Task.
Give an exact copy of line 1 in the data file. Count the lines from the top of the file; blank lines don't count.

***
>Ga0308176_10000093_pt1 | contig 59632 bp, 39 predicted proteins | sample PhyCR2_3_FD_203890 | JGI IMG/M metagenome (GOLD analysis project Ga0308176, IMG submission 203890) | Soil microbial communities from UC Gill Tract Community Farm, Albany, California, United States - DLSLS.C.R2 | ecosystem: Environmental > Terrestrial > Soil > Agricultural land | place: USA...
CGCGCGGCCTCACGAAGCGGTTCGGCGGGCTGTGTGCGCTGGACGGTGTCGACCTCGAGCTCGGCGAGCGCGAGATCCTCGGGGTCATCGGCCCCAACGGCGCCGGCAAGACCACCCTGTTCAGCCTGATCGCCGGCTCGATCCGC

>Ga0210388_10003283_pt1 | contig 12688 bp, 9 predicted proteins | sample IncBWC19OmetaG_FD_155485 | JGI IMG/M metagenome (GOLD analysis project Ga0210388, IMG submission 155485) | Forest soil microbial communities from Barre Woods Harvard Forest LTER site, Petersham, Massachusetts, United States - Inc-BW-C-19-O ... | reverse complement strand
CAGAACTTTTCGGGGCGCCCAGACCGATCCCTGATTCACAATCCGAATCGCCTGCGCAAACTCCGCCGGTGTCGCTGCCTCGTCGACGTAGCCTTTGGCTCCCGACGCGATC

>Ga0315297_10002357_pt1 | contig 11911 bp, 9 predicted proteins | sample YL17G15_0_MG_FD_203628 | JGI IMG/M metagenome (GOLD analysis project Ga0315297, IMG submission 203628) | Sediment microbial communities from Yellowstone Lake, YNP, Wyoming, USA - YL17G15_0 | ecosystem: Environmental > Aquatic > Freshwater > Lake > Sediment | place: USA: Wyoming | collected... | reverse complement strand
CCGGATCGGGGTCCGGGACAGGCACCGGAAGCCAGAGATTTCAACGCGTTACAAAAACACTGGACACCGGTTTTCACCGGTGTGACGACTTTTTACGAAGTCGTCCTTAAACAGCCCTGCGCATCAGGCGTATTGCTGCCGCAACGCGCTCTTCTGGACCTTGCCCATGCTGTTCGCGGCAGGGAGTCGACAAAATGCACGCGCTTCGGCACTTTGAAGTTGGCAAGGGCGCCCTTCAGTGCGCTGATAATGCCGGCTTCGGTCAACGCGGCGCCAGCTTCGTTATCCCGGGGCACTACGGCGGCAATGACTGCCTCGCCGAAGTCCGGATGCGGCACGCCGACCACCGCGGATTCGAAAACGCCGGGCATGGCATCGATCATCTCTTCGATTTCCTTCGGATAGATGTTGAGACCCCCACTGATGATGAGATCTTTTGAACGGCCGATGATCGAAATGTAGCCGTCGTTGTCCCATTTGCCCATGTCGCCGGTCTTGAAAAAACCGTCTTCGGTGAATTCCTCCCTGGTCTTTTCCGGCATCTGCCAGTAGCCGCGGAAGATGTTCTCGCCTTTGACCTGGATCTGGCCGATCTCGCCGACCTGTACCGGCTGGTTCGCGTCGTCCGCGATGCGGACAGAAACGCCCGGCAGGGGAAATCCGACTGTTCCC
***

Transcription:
>Ga0308176_10000093_pt1 | contig 59632 bp, 39 predicted proteins | sample PhyCR2_3_FD_203890 | JGI IMG/M metagenome (GOLD analysis project Ga0308176, IMG submission 203890) | Soil microbial communities from UC Gill Tract Community Farm, Albany, California, United States - DLSLS.C.R2 | ecosystem: Environmental > Terrestrial > Soil > Agricultural land | place: USA...